Recently I need to work on a task to remove the background of certain images. I have some experience with OpenCV in my university, so I decide to try it on this task.
My favorite language is Ruby, so I try with ruby first.
ruby-opencv seems like
a good candidate: it’s only stale for about a year, which is not bad because
opencv isn’t upgraded very often.
However, after install opencv using brew, I realized that newest version is 3.x
ruby-opencv only supports upto opencv
2.4.13. There is a branch which
attempts to upgrade to opencv
3.2, but I see that it is still too unstable.
It does not discourage me much, though. A little search shows that opencv version
2.4.13 still has very good documentation, and I don’t need very advance feature anyway.
I don’t know that the nightmare waiting in front of me, though.
Everything goes smoothy at first, I got this piece of code running after the first hour:
original_image = CvMat.load(path, 1) # Read the file. gray = original_image.BGR2GRAY image, _ = gray.threshold(100, 255, CV_THRESH_BINARY_INV, true) contours = image.find_contours mask = image.create_mask mask.draw_contours!(contours, 0, 255, 1) dst_image = original_image.and(original_image, mask) dst_image.save_image('result.png')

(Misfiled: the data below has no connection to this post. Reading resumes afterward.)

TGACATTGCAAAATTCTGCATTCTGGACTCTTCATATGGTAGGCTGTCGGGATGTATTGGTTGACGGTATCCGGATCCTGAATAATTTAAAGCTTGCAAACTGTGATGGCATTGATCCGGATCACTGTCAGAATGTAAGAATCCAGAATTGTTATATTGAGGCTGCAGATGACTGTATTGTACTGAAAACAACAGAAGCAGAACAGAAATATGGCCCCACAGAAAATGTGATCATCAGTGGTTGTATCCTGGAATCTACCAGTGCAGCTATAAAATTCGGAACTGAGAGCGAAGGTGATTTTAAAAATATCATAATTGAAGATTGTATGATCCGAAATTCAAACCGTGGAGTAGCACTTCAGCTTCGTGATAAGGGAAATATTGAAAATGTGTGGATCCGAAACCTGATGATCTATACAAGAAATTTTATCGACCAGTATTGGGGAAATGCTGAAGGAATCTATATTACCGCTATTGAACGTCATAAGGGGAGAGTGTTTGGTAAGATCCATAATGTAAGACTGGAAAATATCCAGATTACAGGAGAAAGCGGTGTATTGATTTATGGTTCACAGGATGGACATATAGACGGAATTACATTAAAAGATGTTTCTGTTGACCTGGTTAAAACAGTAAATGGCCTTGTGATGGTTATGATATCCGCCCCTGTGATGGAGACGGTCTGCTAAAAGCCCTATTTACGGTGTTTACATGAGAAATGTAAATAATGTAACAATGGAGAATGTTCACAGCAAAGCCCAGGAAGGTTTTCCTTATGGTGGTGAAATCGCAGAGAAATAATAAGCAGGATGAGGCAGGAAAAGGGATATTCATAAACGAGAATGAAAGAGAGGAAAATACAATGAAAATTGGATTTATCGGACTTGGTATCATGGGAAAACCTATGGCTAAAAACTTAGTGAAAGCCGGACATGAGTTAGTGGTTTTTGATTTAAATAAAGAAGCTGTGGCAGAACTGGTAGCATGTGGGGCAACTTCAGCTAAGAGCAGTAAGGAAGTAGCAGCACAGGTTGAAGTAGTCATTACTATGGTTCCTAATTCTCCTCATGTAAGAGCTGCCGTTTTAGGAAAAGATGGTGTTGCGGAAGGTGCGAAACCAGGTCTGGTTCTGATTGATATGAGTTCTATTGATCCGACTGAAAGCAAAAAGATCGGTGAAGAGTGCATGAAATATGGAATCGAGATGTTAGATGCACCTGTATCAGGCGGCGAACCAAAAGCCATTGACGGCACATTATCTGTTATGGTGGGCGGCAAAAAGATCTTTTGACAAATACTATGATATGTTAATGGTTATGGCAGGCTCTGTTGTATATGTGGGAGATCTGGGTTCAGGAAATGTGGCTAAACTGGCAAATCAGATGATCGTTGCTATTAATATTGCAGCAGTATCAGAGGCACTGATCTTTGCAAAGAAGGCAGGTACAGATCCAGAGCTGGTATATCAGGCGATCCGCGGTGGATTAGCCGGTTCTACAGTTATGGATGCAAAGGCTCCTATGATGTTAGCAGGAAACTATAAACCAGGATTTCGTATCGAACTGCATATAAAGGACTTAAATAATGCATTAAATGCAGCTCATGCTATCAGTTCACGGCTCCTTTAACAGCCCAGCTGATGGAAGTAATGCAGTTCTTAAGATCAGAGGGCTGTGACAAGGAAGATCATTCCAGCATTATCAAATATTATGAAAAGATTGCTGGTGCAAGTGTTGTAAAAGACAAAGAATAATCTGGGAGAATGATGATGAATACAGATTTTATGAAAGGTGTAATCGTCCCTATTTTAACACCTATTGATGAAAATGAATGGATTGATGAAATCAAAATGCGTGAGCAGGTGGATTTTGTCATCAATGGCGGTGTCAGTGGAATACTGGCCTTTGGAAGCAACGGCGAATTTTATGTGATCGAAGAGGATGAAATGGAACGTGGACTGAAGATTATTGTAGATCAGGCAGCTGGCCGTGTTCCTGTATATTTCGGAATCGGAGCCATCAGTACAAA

It results in an image slightly different from original image, with correct grayscale and mask created.
(I do struggle a bit with
find_contours method: the document says that I can
pass in options such as
mode: :tree, but in really, I must use
For the rest of the day, I hopelessly fiddle with the code to make it work: I
cannot choose the max contour to get the whole object,
and bitwise operation
work incorrectly compared to the document (hint: it does nothing).
Finally, I give up. I decide that it is much easier to use opencv directly instead of relying on wrapper.
With a few minutes I can convert the ruby code to python
import cv2 import numpy as np ## Read originalImage = cv2.imread("sample.png") grayscaleImage = cv2.cvtColor(originalImage, cv2.COLOR_BGR2GRAY) ## Threshold _, threshedImage = cv2.threshold(grayscaleImage, 127, 255, cv2.THRESH_BINARY_INV|cv2.THRESH_OTSU) ## Find the contours with biggest area _, contours, _ = cv2.findContours(threshedImage, cv2.RETR_TREE, cv2.CHAIN_APPROX_SIMPLE) maxContour = max(contours, key=cv2.contourArea) ## Create mask mask = np.zeros(originalImage.shape[:2], np.uint8) cv2.drawContours(mask, [maxContour], -1, 255, -1) ## Copy the croped image to a white canvas destinationImage = np.zeros(originalImage.shape[:3], np.uint8) height = originalImage.shape[:2] destinationImage[:, 0:height] = (255, 255, 255) locations = np.where(mask != 0) destinationImage[locations, locations] = originalImage[locations, locations] ## Save cv2.imwrite("result.png", destinationImage)
The only part that different is the part about copying the croped image to the
white canvas. Because python opencv does not support
copyTo like C++ lib, I
have to reimplement it with the help of stackoverflow.
And finally, it’s done :D